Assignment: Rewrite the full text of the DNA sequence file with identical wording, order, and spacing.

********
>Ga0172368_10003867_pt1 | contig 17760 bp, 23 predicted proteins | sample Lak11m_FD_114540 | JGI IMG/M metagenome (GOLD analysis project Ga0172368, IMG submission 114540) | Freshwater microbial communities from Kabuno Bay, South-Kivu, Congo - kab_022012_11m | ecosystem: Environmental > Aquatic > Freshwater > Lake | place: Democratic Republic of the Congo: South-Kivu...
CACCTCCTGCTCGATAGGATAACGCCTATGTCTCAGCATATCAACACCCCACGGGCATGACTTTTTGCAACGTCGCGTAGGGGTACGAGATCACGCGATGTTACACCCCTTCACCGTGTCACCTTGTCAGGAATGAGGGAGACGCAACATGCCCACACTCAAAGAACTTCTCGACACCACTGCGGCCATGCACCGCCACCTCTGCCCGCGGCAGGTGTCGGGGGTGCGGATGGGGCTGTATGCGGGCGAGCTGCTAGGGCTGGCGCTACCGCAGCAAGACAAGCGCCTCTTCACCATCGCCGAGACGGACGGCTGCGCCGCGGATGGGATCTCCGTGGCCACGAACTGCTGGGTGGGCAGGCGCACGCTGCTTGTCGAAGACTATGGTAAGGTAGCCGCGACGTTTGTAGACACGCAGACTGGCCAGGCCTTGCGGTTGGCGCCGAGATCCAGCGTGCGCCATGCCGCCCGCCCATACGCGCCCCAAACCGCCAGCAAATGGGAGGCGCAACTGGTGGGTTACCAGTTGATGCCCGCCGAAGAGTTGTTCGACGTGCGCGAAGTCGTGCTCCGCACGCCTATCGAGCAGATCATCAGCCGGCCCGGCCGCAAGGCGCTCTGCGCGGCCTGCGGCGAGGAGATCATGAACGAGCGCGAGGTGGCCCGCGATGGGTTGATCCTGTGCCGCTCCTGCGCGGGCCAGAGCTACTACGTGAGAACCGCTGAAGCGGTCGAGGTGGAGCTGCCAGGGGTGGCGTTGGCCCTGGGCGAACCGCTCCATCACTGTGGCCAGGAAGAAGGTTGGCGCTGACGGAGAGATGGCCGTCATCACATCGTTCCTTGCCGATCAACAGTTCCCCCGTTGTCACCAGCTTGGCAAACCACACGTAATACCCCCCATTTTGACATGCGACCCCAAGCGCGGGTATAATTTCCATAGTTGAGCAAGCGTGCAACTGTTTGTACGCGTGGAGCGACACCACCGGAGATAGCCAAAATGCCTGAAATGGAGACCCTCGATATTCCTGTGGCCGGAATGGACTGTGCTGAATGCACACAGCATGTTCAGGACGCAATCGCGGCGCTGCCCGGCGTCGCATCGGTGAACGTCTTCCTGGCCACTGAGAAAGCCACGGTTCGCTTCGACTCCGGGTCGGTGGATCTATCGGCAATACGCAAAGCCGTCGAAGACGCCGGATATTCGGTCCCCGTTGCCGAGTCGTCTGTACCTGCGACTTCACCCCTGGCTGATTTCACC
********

>Ga0172368_10003867_pt1 | contig 17760 bp, 23 predicted proteins | sample Lak11m_FD_114540 | JGI IMG/M metagenome (GOLD analysis project Ga0172368, IMG submission 114540) | Freshwater microbial communities from Kabuno Bay, South-Kivu, Congo - kab_022012_11m | ecosystem: Environmental > Aquatic > Freshwater > Lake | place: Democratic Republic of the Congo: South-Kivu...
CACCTCCTGCTCGATAGGATAACGCCTATGTCTCAGCATATCAACACCCCACGGGCATGACTTTTTGCAACGTCGCGTAGGGGTACGAGATCACGCGATGTTACACCCCTTCACCGTGTCACCTTGTCAGGAATGAGGGAGACGCAACATGCCCACACTCAAAGAACTTCTCGACACCACTGCGGCCATGCACCGCCACCTCTGCCCGCGGCAGGTGTCGGGGGTGCGGATGGGGCTGTATGCGGGCGAGCTGCTAGGGCTGGCGCTACCGCAGCAAGACAAGCGCCTCTTCACCATCGCCGAGACGGACGGCTGCGCCGCGGATGGGATCTCCGTGGCCACGAACTGCTGGGTGGGCAGGCGCACGCTGCTTGTCGAAGACTATGGTAAGGTAGCCGCGACGTTTGTAGACACGCAGACTGGCCAGGCCTTGCGGTTGGCGCCGAGATCCAGCGTGCGCCATGCCGCCCGCCCATACGCGCCCCAAACCGCCAGCAAATGGGAGGCGCAACTGGTGGGTTACCAGTTGATGCCCGCCGAAGAGTTGTTCGACGTGCGCGAAGTCGTGCTCCGCACGCCTATCGAGCAGATCATCAGCCGGCCCGGCCGCAAGGCGCTCTGCGCGGCCTGCGGCGAGGAGATCATGAACGAGCGCGAGGTGGCCCGCGATGGGTTGATCCTGTGCCGCTCCTGCGCGGGCCAGAGCTACTACGTGAGAACCGCTGAAGCGGTCGAGGTGGAGCTGCCAGGGGTGGCGTTGGCCCTGGGCGAACCGCTCCATCACTGTGGCCAGGAAGAAGGTTGGCGCTGACGGAGAGATGGCCGTCATCACATCGTTCCTTGCCGATCAACAGTTCCCCCGTTGTCACCAGCTTGGCAAACCACACGTAATACCCCCCATTTTGACATGCGACCCCAAGCGCGGGTATAATTTCCATAGTTGAGCAAGCGTGCAACTGTTTGTACGCGTGGAGCGACACCACCGGAGATAGCCAAAATGCCTGAAATGGAGACCCTCGATATTCCTGTGGCCGGAATGGACTGTGCTGAATGCACACAGCATGTTCAGGACGCAATCGCGGCGCTGCCCGGCGTCGCATCGGTGAACGTCTTCCTGGCCACTGAGAAAGCCACGGTTCGCTTCGACTCCGGGTCGGTGGATCTATCGGCAATACGCAAAGCCGTCGAAGACGCCGGATATTCGGTCCCCGTTGCCGAGTCGTCTGTACCTGCGACTTCACCCCTGGCTGATTTCACC